This post is written by Pragya Yadav, a third-year law student at IIMT, IP University, Delhi.
Admission is defined under Section 17 of the India Evidence Act, 1872 as a statement made by witnesses which shows inference to any fact in issue or relevant fact in a case. According to this Section, Admission can be in the form of a document, oral statement or may be contained in an electronic form.
Admission in the Indian Evidence Act is dealt under Sections 17 to 31. Sections 17 to 23 deal with general admission whereas Sections 24 to 31 deal with Confession. A Confession is an admission of guilt by the accused in a criminal case.
SECTION 18- WHO CAN MAKE AN ADMISSION
Section 18 of the Indian Evidence Act lays down the rules regarding as to who can make an admission. According to this section, there are five classes of persons whose statements will be considered as an admission in a suit. These five classes are:-
- BY PARTIES TO PROCEEDINGS: The statements made by the parties to a proceeding as against himself is considered as a relevant admission. Under this Section, the term ‘parties’ not only means the persons who appear on the record in that capacity but also includes those persons who are parties to a suit without appearing. Persons who have an interest in the subject matter of the suit but are not parties on the record are also considered as parties in the proceedings and their statements have the same relevancy as the parties on record. Similarly, a person who although appears as a party on the record but has no real interest in the subject matter will not have any effect through his admission as against the person he is appearing on behalf of.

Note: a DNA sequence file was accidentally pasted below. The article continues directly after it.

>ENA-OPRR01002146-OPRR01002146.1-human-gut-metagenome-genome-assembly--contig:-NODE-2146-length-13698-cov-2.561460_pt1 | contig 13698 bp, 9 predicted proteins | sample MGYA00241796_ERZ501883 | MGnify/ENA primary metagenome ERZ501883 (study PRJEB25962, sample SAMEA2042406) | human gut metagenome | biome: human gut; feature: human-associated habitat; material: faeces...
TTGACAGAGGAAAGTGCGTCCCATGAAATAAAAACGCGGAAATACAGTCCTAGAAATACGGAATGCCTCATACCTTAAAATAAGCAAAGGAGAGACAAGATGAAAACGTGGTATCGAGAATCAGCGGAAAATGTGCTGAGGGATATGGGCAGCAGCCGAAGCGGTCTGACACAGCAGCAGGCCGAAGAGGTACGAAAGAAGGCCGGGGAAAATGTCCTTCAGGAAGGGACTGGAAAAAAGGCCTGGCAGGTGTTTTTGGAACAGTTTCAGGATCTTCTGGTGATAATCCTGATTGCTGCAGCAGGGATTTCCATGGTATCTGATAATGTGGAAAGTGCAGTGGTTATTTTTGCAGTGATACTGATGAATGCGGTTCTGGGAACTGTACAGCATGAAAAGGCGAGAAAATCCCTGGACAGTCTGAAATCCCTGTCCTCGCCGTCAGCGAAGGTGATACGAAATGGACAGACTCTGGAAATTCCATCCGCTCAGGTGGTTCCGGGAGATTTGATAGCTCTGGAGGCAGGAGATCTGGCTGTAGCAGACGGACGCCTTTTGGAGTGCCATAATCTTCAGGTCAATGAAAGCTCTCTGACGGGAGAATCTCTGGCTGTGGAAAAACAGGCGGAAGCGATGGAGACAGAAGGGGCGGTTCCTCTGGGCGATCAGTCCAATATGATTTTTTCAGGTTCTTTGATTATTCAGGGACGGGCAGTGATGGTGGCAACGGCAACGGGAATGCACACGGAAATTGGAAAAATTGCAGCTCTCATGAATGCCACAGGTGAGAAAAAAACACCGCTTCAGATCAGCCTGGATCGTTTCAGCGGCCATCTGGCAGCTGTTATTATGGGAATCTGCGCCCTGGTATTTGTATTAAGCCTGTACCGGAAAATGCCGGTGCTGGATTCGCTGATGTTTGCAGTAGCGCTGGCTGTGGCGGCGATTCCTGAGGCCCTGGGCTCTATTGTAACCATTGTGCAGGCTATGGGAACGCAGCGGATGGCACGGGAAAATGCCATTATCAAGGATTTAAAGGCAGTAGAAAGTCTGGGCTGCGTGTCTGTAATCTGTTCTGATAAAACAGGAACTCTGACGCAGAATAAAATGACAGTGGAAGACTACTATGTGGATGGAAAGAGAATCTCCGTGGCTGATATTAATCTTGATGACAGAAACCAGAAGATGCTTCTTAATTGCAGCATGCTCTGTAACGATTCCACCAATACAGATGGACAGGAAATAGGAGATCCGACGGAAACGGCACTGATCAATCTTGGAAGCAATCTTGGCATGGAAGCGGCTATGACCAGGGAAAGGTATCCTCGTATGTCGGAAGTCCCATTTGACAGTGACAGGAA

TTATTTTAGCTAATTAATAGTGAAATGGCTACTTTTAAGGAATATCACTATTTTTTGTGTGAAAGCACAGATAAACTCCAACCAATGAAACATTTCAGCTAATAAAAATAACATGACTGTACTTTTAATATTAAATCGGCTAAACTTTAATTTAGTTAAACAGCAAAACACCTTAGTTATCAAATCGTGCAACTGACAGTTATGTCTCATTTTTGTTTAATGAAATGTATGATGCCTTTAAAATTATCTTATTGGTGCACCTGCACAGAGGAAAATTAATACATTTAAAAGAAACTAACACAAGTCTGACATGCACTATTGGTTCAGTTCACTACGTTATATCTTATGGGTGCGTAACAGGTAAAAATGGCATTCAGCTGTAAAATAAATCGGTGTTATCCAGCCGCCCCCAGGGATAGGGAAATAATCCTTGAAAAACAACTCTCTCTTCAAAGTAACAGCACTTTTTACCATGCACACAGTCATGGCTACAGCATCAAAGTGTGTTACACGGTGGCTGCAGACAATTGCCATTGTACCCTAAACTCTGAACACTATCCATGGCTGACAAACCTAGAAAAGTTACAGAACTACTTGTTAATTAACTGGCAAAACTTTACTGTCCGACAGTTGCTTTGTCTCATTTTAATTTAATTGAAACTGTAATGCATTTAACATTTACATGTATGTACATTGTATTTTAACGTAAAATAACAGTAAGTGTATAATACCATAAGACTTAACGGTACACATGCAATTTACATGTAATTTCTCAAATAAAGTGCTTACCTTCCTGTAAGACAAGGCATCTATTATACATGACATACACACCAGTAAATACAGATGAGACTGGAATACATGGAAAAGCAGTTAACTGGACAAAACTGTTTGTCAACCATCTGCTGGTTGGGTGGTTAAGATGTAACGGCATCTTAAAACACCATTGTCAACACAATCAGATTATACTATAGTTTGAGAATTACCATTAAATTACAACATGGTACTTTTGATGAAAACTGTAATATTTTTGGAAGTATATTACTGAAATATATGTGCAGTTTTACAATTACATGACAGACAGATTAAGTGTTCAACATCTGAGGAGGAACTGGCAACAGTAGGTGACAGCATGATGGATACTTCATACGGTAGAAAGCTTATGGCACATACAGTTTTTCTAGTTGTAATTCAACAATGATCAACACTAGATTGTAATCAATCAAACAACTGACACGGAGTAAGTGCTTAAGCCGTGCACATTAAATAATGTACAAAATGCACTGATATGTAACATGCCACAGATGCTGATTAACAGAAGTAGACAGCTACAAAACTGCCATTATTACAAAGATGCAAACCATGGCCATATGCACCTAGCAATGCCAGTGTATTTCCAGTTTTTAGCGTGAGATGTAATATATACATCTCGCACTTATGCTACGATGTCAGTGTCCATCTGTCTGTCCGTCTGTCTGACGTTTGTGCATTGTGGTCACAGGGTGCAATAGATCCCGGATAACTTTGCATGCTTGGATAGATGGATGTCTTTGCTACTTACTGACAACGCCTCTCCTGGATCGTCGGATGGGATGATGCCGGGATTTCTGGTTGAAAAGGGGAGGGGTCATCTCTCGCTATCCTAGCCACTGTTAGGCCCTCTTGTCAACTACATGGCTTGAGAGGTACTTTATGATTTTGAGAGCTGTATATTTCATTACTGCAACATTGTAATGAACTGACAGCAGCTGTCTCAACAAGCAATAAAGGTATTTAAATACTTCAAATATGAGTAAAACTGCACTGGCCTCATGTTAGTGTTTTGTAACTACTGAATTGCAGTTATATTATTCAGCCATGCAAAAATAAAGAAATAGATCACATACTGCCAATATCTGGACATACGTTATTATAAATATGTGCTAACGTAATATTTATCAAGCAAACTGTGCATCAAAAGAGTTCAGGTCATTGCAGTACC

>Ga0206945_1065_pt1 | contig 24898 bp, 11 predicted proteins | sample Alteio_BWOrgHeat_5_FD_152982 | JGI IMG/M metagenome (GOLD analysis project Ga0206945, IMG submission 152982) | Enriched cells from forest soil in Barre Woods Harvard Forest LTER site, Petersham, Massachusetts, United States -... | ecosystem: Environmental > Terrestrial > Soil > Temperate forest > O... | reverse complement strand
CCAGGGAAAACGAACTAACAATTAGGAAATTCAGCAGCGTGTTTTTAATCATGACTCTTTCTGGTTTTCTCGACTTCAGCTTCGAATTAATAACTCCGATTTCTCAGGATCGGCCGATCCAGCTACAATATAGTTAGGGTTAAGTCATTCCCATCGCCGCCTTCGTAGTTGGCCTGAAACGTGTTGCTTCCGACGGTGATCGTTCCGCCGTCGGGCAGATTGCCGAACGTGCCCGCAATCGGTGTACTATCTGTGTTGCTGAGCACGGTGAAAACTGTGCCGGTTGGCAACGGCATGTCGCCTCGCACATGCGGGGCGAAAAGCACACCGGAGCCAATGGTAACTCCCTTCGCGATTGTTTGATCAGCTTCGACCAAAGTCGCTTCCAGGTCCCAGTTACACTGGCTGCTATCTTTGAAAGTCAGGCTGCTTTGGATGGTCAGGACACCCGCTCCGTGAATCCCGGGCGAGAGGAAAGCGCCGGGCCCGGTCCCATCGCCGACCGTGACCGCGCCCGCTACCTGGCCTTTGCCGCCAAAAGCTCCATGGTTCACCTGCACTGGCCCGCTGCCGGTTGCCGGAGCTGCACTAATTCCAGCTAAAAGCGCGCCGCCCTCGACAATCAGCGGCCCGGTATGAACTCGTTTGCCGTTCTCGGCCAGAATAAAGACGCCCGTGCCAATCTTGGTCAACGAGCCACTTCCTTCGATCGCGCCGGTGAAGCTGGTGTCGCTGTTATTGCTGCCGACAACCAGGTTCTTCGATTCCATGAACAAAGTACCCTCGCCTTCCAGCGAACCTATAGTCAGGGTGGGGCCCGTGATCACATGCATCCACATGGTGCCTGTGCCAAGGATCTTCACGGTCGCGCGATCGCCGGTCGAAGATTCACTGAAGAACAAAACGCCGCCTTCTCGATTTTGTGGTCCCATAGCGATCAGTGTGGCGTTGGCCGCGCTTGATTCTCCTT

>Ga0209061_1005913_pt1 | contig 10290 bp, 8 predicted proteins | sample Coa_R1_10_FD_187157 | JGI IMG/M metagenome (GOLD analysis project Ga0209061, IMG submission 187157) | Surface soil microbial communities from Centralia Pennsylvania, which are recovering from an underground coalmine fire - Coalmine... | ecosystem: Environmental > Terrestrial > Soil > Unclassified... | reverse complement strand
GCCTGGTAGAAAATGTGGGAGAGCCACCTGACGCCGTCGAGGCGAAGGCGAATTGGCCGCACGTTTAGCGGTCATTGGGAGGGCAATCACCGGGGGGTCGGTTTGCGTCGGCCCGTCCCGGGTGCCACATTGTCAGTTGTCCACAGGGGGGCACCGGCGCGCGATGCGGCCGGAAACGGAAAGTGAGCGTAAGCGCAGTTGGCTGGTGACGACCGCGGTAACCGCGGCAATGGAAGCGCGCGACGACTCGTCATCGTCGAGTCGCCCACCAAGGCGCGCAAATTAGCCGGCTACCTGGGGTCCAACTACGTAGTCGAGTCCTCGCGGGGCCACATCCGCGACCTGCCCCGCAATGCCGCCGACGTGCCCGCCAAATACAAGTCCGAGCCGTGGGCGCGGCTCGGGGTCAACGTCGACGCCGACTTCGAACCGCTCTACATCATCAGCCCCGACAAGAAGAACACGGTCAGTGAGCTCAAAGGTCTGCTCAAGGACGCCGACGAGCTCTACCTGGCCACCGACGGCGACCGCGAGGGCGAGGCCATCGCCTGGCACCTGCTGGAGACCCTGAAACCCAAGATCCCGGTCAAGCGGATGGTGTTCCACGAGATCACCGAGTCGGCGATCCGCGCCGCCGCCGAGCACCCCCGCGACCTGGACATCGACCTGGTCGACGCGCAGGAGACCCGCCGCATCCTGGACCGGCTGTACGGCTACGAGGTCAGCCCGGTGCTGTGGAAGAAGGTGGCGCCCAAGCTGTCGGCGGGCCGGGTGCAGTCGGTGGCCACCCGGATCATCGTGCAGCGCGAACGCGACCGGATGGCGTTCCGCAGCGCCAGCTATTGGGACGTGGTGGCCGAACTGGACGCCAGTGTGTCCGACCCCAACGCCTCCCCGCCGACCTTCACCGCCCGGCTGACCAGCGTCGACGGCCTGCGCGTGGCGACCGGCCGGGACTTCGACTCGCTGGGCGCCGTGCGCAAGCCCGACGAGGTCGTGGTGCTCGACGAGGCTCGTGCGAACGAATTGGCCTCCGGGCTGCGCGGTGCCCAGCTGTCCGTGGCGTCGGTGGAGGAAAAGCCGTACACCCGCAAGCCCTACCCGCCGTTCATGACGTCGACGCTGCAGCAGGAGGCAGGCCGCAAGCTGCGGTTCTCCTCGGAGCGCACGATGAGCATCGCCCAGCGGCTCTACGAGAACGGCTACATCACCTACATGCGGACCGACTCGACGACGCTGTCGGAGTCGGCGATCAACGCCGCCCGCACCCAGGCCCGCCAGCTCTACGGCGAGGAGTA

- ADMISSION BY THE AGENT: The statements made by an agent in a suit would be admissible as against the person he is representing. The statements made by an agent are, however, binding only when they are made during the continuance of his agency. So, when the agent’s right to interference has come to an end any statement made by him after that will not have any effect on the principal.
- STATEMENTS MADE IN REPRESENTATIVE CHARACTER: When a person such as trustees, administers, executors etc., sue or are sued in a representative character, any statement made by them will only be admissible if made in their representative character. Any declarations made by them in their personal capacity will not be taken as an admission.
- PERSONS INTERESTED IN THE SUBJECT-MATTER: In any such suit where several persons are interested jointly in the subject-matter of the suit, then any admission made by anyone of the parties will be taken as an admission against himself as well as the other parties jointly interested in the subject matter. It does not matter whether the persons jointly interested in the subject-matter are suing or being sued jointly or separately. However, for this rule to apply there has to be prima facie foundation showing that joint interest exists between the parties suing or being sued.
- PERSONS FROM WHOM THE PARTIES DERIVE INTEREST: Any statement made by the predecessor-in-title from who the party to the suit derives his title will be admissible. But this will only be held as an admission if the predecessor-in-title made the declaration while still holding the title and not after the title has been transferred. The statement made by the former owner will not be considered as an admission as against the parties if it was made title has been passed.
SECTION 19- ADMISSION BY PERSONS WHOSE POSITION MUST BE PROVED AS AGAINST PARTY TO SUIT